Ladies and gentlemen good morning. My thanks to Jud Bailey and Wells Fargo for the opportunity to be here today.
My intention this morning is to spend about 20 minutes on prepared remarks focused on the changes we see in oil supply and demand, together with how these are translating to activity for our Areas and Product Groups. We’ll then open the floor to a longer-than-usual Q&A session. That way we’ll spend more time talking about what you’d like to know, rather than me delivering a standard presentation.
First the legal information. Some of the statements I will be making today are forward-looking. These statements are subject to risks and uncertainties that could cause our results to materially differ from those projected in these statements. I therefore refer you to our latest 10-K and other SEC filings.
Thank you, let’s get started.
The reasons for today’s crisis in the industry are well accepted. Supported by high oil prices, the search for new sources of supply in recent years to meet rising demand led to increasing investment in complex deepwater basins and in unconventional resources. Both of these are higher-cost complex environments, deepwater because of the scale of operation and the technology required, and unconventional because of the time taken to develop the needed technology and workflow. With non-OPEC unconventional production rapidly rising between 2013 and 2015, OPEC’s desire to protect market share, as opposed to oil price, has now led to the most severe market slowdown in 30 years.
This has meant that profitability and cash flow have fallen to unsustainable levels for many operators. As a result, E&P capital expenditure has been cut with exploration halted, development aggressively curtailed, and service industry prices relentlessly squeezed. While this playbook might have allowed the business to return to normal in the past, we do not think that oil prices will return to their previous high levels any time soon, short of a major supply upset, given the greater availability of lower-cost Middle-Eastern supply and the progress that has been made in the cost of unconventional resource development in North America.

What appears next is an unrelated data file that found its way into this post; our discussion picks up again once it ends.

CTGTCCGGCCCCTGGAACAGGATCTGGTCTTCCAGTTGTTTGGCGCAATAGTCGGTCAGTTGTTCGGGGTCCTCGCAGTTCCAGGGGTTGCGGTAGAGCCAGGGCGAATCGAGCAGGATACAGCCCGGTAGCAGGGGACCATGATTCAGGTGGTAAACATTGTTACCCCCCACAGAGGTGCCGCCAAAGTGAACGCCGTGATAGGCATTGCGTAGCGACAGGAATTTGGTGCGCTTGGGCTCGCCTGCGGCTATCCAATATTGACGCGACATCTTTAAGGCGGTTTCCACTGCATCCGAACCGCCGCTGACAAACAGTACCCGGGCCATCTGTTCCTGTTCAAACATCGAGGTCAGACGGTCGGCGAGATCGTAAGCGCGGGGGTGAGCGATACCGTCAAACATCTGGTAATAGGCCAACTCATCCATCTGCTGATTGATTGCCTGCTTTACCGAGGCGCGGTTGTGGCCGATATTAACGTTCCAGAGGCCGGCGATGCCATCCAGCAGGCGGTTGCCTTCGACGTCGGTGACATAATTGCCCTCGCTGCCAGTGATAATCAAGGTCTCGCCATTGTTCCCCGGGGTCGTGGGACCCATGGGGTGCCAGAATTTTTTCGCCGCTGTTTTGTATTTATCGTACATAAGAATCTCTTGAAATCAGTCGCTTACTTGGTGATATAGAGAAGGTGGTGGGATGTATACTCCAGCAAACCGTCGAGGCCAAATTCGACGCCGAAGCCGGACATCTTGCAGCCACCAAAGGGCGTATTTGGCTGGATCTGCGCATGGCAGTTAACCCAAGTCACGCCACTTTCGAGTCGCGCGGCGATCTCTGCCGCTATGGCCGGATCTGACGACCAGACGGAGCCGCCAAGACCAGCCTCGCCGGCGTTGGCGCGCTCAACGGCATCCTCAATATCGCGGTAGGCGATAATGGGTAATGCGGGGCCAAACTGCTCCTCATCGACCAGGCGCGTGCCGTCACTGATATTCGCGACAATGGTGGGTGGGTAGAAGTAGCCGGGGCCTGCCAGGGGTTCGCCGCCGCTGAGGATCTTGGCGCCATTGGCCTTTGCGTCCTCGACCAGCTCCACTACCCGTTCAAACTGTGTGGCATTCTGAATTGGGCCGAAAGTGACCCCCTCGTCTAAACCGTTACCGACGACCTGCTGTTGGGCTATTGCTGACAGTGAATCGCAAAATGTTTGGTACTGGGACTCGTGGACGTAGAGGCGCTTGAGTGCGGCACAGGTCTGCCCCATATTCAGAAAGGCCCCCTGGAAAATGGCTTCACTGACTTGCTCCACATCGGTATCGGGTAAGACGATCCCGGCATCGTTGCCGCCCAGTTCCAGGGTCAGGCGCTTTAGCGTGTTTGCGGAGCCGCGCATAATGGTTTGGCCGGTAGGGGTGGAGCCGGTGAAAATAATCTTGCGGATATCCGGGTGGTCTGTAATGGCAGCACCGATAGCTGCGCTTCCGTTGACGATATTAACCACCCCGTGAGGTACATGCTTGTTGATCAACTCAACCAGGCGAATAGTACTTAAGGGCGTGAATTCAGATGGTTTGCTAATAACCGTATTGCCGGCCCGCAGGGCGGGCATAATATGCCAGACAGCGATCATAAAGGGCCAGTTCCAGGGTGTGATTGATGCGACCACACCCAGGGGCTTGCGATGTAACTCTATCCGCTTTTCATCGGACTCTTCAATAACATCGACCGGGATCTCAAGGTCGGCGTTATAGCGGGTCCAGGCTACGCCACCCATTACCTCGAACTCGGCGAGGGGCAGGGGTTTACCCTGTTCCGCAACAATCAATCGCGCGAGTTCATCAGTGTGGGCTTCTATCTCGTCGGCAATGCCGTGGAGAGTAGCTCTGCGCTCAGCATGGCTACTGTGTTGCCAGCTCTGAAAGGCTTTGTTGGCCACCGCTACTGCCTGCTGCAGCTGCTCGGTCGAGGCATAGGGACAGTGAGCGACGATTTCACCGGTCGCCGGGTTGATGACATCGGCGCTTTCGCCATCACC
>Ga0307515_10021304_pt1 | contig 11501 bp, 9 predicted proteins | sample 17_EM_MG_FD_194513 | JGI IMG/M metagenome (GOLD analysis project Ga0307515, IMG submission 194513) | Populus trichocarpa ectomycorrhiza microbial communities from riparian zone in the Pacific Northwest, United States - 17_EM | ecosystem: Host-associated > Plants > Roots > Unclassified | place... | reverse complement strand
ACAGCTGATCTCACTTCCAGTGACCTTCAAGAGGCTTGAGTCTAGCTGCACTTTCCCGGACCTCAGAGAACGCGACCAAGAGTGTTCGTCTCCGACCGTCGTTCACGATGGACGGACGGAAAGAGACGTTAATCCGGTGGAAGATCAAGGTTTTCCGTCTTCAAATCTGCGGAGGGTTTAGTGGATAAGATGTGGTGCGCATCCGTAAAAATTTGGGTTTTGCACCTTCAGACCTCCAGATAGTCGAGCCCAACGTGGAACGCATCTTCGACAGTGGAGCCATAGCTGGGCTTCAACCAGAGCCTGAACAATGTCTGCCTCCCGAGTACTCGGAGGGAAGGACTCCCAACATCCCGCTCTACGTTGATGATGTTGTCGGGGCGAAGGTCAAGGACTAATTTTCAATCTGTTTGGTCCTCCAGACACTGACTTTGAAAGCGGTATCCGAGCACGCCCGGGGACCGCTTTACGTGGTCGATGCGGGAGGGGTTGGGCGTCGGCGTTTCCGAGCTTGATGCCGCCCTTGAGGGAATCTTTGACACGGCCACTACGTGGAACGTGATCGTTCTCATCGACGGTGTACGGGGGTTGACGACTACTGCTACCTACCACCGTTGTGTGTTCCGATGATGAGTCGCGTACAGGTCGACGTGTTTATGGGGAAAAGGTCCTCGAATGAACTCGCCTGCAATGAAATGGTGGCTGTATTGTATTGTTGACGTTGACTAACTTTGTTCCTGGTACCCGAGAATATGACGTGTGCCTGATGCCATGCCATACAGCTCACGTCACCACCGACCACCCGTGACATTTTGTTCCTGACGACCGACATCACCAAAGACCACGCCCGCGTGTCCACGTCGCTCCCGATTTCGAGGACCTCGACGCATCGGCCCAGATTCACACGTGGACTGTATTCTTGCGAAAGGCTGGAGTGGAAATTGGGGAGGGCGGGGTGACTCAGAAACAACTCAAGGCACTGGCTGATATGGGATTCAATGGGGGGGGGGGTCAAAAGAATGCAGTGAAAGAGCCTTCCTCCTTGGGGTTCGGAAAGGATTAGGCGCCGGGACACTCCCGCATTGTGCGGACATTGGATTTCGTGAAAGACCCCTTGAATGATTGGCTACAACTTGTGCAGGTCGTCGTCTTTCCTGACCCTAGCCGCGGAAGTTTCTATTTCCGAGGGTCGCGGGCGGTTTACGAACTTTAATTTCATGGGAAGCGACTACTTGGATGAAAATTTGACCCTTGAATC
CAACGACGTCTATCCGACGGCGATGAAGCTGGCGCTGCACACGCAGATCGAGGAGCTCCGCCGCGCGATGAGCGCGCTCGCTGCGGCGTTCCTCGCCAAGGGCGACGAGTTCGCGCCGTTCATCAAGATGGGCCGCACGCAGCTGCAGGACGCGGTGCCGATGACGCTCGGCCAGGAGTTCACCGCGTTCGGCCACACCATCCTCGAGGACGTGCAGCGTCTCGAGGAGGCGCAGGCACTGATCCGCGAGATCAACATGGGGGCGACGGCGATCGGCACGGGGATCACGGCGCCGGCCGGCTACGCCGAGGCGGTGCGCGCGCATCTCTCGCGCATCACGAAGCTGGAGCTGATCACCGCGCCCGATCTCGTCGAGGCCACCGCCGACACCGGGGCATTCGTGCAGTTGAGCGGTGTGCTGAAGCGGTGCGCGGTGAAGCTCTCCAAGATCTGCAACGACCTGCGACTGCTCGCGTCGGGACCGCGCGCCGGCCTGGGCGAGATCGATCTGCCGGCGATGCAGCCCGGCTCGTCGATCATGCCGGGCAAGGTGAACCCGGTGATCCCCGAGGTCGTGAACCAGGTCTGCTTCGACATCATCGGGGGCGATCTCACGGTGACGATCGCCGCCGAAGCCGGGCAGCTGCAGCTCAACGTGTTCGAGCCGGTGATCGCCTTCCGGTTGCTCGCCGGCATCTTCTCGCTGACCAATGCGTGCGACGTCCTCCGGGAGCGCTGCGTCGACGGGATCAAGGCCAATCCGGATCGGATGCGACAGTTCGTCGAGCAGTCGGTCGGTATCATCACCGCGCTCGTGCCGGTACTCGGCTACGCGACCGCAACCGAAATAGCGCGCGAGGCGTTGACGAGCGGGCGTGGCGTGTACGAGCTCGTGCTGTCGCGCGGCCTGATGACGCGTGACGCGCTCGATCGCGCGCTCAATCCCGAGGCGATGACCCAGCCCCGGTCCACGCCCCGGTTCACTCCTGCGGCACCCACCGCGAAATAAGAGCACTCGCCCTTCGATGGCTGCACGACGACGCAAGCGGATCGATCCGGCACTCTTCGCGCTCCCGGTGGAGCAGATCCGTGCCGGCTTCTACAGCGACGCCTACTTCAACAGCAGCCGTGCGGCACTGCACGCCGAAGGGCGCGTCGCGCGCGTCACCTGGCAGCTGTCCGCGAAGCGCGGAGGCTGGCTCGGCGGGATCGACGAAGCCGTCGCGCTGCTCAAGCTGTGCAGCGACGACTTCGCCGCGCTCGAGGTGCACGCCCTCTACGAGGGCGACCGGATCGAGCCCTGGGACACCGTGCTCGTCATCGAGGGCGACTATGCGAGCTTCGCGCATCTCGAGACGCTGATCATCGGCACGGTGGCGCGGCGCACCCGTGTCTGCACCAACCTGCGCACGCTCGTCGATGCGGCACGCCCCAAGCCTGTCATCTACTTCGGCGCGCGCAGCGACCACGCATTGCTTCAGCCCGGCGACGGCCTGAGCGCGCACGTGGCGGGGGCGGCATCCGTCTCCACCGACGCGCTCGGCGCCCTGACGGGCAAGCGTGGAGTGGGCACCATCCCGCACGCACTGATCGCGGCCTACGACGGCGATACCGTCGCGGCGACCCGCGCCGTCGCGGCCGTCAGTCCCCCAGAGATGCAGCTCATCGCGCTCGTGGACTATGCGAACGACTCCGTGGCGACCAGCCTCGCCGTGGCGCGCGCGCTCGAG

The current downturn is now 20 months long since the US land rig count peaked in October 2014. It already outpaces that of 1986/87 and estimated E&P spend for 2016 is now about a third below that of 2014. At such levels, continual growth in production capacity cannot be maintained, and production lost to decline cannot be fully replaced. With year-on-year growth in demand robust at 1.3 million barrels per day, year-on-year growth in supply declining due to lower investment, and spare capacity at minimum levels, we are gaining more confidence in an onset of recovery driven by the tightening supply-demand balance. This is in fact made more likely in view of the usual overshoots both to the upside and to the downside.
These comments offer little in granularity, so I would now like to show how production in some key areas is falling. Much of this is due to lower E&P investment. However we must also recognize that environmental events such as the wildfires in Canada, and security and other disturbances elsewhere have also reduced overall production. These effects will accelerate a return to balance in supply and demand.
Here in the United States, for example, after a multiyear increase in oil supply driven by unconventional resources that peaked in mid-2015, production has fallen by an average of 90,000 barrels per day every month this year. This overall figure includes declining shale oil production with recently completed deepwater and other offshore projects helping to offset some of the drop.
OPEC countries, and particularly Saudi Arabia, have been pumping at near-maximum rates with Iran production growing by 770,000 barrels per day as sanctions were lifted. Growth in Iraq, however, has flattened, production in Nigeria has fallen by 470,000 barrels per day, and other falls have been noted in Venezuela and Libya. Taken together, the net effect since mid-2015 of some OPEC members pumping at high rates, while others experience decline, is a minor increase in production of only 140,000 barrels per day.
Outside North America, and outside OPEC, production is on a clear downward trend as evidenced by losses from a growing number of countries. Budget cuts in Mexico have already led to a fall of 100,000 barrels per day in Mexico, with lower activity in Colombia also leading to a decrease of 100,000 barrels per day, and production declining steadily in in the non-Russian former Soviet Union countries. China has not been exempt, with production down 250,000 barrels per day. In these and other non-NAM, non-OPEC areas, many of the factors that fueled increasing performance have evaporated as spending levels have dropped in response to lower commodity prices.